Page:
Taiwan`s defence compromised by agent: Ex-spy chief
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Last Updated: Sunday, February 13, 2011, 13:56
  
Taipei: Taiwan's ability to defend itself in the event of a Chinese invasion has been badly compromised by the island's worst espionage case in 50 years, an ex-spy chief has warned.

Ting Yu-chou, former secretary general of Taiwan's National Security Council, said the island's plans for repelling invading forces needed to be entirely re-thought following the arrest of a senior communications operative on charges of spying for Beijing.

Taiwanese military brass have been scrambling to contain the possible fallout since Major General Lo Hsien-che was arrested last month.

The 51-year-old was in charge of the Army's telecommunications and electronic information department. Reports said he would have had access to highly sensitive information of great value to the mainland.

"Since I have ever served as the Army commander-in-chief, military intelligence chief and National Security Bureau chief before, I fully understand the importance of Lo's position," Ting told the Taipei-based China Times.

"The worst damage wrought by Lo could be on the Army's defence operation plans," he said.

Ting said "Lo was deeply involved in Taiwan's military wargames and supposed to be familiar with the island's countermeasures against the Chinese communists".

Although Taiwan's Defence Ministry said it was not immediately clear how much harm Lo had caused Taiwan's military, Ting urged the Defence Ministry "to prepare for the worst".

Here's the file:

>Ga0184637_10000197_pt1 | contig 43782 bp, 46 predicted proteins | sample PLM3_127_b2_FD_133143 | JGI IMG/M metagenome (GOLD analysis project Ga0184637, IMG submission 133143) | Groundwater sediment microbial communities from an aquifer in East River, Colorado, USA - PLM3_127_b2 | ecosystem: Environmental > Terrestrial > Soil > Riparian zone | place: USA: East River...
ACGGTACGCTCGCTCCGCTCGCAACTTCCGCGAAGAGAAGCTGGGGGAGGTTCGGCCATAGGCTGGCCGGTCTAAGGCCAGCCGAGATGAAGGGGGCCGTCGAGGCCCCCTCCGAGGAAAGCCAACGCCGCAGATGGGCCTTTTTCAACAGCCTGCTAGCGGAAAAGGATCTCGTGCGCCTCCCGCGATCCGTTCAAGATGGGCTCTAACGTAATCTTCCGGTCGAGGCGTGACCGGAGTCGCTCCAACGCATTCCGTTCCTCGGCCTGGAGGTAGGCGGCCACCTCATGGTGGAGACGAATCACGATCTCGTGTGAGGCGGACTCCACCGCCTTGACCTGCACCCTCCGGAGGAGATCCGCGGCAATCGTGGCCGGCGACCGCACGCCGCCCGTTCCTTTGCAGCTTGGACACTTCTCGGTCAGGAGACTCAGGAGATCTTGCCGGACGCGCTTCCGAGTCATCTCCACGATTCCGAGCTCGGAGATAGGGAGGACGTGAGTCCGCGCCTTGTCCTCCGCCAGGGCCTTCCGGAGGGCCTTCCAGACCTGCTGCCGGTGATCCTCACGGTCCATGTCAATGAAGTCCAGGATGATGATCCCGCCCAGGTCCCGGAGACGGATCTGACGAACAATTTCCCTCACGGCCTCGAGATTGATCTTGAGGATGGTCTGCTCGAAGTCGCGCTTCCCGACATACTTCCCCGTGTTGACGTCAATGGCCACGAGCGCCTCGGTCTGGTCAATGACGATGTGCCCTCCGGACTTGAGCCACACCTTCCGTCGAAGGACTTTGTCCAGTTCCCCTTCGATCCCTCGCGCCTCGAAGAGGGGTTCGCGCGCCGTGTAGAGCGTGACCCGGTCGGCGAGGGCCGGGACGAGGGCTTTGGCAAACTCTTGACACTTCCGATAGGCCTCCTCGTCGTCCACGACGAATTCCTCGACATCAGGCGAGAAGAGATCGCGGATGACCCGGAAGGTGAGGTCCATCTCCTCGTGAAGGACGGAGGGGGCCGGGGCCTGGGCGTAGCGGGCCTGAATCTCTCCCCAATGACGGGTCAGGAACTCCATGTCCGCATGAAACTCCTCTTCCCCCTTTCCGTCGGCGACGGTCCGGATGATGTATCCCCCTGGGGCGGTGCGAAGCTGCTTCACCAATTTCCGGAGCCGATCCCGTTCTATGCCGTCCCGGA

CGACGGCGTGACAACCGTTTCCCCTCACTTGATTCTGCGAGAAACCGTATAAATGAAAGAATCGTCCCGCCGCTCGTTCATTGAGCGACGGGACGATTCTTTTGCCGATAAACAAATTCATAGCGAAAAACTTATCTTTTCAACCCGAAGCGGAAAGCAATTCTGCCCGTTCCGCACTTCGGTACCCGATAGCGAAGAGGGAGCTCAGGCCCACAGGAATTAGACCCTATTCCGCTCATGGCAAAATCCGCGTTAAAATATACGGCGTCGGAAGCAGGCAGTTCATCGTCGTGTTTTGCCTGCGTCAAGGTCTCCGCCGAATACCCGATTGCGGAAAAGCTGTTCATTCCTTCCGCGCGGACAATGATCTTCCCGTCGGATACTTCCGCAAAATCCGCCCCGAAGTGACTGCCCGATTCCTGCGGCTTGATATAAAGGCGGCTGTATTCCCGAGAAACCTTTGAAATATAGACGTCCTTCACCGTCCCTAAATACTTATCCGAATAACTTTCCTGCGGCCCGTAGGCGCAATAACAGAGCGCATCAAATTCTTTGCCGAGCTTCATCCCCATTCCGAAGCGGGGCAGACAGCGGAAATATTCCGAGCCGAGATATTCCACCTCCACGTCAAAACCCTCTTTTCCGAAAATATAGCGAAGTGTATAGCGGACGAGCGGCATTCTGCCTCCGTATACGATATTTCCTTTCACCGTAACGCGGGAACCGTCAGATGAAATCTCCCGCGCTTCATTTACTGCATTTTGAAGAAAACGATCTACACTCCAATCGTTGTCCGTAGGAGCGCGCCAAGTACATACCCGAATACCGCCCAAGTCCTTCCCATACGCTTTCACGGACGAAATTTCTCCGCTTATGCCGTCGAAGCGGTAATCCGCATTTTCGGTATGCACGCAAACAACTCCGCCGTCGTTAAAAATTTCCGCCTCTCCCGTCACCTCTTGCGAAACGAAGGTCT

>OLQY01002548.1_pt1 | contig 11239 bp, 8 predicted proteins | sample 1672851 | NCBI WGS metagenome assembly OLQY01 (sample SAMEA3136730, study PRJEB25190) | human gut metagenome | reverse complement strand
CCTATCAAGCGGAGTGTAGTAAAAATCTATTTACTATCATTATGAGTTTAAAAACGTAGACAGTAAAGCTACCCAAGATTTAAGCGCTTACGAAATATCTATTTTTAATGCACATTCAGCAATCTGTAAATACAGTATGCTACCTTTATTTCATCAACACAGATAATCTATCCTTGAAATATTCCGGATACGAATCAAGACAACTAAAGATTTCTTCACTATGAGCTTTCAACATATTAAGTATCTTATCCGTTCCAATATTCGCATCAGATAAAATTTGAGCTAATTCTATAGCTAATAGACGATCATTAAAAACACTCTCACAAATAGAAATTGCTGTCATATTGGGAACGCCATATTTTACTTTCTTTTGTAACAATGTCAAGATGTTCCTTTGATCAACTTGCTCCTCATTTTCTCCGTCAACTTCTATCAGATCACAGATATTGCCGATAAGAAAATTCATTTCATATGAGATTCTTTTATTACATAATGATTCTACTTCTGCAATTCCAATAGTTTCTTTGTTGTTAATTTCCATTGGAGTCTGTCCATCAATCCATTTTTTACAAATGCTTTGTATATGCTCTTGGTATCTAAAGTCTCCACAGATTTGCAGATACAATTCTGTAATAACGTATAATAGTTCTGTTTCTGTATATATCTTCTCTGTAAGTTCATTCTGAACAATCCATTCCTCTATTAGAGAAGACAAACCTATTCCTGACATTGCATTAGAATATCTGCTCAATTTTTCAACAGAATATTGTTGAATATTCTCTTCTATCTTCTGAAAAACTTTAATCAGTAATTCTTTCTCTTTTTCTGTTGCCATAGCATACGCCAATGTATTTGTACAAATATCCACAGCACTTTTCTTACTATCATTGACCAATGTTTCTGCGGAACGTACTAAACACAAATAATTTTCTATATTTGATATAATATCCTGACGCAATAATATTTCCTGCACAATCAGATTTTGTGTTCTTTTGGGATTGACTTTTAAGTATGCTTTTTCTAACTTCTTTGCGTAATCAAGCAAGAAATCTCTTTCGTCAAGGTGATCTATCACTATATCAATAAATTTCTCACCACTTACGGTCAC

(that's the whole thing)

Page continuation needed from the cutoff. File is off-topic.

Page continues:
"The Army's defence operation plans, from the codename to the content, must be revised."

Local media said prosecutors had seized highly confidential documents while searching Lo's office.

Some reportedly detail the Po Sheng (Broad Victory) system, a sophisticated command, control and communications network that Taiwan is purchasing from US defence contractor Lockheed Martin at a cost of Tw$46 billion (USD 1.6 billion).

China is believed to be very interested in learning more about the project, which gives the Taiwanese military some access to US intelligence systems, the China Times said.

Other documents include the Army's procurement of 30 Boeing-made Apache AH-64D Longbow attack helicopters and the Army's underground optical fibre network system, it said.

Taiwan and China have spied on each other ever since they split in 1949 at the end of a civil war.

Beijing still regards the island as part of its territory awaiting reunification, and refuses to renounce the possible use of force despite the fast warming ties between Taipei and Beijing since Ma Ying-jeou of the China-friendly Kuomintang came to power in 2008.

Bureau Report


First Published: Sunday, February 13, 2011, 13:56


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